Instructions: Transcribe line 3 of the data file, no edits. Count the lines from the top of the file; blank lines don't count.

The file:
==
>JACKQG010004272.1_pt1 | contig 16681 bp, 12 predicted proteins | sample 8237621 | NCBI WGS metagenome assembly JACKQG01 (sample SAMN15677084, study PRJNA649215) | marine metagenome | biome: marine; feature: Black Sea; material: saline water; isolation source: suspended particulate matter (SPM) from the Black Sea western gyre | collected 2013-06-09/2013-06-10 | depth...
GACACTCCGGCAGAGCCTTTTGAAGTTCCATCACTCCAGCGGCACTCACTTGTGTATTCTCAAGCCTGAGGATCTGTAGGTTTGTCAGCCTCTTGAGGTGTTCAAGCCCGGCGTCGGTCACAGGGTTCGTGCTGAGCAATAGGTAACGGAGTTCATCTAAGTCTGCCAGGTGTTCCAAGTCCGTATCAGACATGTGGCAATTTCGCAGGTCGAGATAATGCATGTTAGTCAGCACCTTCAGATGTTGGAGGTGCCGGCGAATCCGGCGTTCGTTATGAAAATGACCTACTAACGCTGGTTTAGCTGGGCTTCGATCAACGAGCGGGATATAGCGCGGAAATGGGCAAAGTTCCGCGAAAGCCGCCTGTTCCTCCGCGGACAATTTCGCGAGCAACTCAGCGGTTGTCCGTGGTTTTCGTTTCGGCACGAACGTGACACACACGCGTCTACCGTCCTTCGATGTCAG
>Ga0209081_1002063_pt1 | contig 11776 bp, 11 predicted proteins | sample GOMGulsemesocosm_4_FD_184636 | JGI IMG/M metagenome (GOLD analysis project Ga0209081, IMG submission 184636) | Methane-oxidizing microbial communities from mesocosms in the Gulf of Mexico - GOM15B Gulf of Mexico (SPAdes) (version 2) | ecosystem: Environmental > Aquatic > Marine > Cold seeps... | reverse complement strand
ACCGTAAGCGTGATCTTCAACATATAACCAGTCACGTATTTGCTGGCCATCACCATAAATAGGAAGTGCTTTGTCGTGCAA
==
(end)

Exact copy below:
>Ga0209081_1002063_pt1 | contig 11776 bp, 11 predicted proteins | sample GOMGulsemesocosm_4_FD_184636 | JGI IMG/M metagenome (GOLD analysis project Ga0209081, IMG submission 184636) | Methane-oxidizing microbial communities from mesocosms in the Gulf of Mexico - GOM15B Gulf of Mexico (SPAdes) (version 2) | ecosystem: Environmental > Aquatic > Marine > Cold seeps... | reverse complement strand